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Q&A

Why do I see rodents out in a gale?

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I live in a rural area around 59° north. When driving around I often see rodents darting across the roads during high winds (20-50mph), but very rarely see them when the weather is calm. Rain doesn't deter them, I see at least as many in heavy rain as in dry conditions. From the size and shape I'd say they are mice or maybe voles.

Why would this be? I'd expect small animals to seek more cover in high winds, to preserve warmth. No doubt they do cross the roads when it's calm, but it seems they are either more active or less cautious when it's windy.

I've thought of two possible explanations:

  1. The noise of the wind stops them hearing cars coming, so they don't know to hide;
  2. They're (instinctively) more active or less cautious during high winds because birds of prey are less likely to be flying. Other predators might also be less active at these times.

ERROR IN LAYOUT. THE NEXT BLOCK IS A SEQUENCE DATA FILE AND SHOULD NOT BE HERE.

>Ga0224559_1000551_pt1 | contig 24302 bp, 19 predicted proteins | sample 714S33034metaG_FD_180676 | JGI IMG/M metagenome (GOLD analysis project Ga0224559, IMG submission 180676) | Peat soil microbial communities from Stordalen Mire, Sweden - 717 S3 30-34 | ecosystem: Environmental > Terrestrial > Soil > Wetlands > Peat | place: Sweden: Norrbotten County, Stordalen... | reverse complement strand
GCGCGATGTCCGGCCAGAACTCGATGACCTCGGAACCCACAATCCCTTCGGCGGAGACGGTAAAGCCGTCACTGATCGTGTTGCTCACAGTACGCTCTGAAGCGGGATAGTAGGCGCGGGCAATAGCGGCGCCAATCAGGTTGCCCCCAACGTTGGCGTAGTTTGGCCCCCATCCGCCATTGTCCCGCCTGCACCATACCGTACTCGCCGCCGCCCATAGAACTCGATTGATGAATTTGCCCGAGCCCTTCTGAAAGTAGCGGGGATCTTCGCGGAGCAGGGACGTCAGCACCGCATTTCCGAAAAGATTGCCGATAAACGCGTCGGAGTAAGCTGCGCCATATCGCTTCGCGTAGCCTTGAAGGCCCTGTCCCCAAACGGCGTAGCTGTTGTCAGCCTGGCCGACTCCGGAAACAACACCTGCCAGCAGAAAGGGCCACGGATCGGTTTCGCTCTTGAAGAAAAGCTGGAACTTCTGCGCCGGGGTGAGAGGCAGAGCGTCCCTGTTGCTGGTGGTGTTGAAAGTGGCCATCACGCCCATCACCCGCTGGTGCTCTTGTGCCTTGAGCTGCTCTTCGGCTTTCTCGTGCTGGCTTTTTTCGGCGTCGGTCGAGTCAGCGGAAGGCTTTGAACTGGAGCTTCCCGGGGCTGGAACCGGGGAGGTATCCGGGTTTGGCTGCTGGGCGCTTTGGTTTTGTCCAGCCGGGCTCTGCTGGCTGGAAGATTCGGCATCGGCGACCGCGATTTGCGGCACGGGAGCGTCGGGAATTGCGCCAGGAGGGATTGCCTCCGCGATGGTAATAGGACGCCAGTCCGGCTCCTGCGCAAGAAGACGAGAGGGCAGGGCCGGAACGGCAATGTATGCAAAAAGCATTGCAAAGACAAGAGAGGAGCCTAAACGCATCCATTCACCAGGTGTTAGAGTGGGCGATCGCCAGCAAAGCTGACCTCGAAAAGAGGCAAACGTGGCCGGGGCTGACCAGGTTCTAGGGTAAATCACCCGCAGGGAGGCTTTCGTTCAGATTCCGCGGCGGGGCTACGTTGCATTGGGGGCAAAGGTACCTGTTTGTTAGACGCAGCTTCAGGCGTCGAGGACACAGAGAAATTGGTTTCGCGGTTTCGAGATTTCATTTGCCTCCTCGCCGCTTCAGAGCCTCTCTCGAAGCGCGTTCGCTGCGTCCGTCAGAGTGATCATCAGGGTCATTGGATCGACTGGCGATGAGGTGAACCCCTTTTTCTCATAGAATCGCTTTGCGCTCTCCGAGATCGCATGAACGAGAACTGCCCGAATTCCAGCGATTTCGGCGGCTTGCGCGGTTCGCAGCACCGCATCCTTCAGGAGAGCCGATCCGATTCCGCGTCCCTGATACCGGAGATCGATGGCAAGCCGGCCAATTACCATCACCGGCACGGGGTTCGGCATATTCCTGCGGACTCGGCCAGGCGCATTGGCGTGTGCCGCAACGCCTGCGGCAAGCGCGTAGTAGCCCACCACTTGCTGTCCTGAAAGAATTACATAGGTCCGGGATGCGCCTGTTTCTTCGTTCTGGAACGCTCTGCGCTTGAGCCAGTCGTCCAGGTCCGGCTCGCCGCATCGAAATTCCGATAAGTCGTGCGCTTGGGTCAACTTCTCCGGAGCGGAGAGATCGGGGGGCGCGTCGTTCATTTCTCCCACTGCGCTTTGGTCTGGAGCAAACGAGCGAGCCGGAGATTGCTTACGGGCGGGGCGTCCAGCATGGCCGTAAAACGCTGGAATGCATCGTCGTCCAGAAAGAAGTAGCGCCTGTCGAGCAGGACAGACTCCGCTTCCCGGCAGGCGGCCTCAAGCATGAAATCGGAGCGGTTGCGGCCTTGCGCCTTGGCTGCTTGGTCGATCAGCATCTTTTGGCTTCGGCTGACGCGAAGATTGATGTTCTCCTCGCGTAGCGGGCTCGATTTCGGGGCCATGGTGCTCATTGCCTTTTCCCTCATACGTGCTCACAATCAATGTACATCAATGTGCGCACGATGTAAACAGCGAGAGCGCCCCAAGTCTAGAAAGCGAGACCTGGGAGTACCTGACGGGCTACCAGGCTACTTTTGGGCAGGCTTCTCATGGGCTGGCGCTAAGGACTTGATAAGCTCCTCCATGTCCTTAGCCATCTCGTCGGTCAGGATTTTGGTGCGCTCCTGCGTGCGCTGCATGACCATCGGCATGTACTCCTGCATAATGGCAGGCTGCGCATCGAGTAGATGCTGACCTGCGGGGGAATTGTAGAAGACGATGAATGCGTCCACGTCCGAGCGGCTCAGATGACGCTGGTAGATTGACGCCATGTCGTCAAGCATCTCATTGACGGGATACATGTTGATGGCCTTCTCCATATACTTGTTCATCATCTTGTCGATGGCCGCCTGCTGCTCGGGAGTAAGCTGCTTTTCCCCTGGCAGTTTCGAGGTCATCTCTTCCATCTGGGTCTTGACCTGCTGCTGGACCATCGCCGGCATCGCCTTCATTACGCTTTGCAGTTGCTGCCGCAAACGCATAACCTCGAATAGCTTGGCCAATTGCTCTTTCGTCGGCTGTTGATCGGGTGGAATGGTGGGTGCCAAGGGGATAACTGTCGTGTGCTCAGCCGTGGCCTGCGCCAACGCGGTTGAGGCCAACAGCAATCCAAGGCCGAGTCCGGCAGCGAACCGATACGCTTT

Any idea whether either/both of these explanations is likely to be true, or is there something else going on?

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I would guess it's that they are less likely to be nabbed by birds in those conditions. Crossing open spaces is a perilous activity for precisely the reason that birds catch rodents from above; if the weather makes flying with precision difficult, the risk is dramatically reduced.

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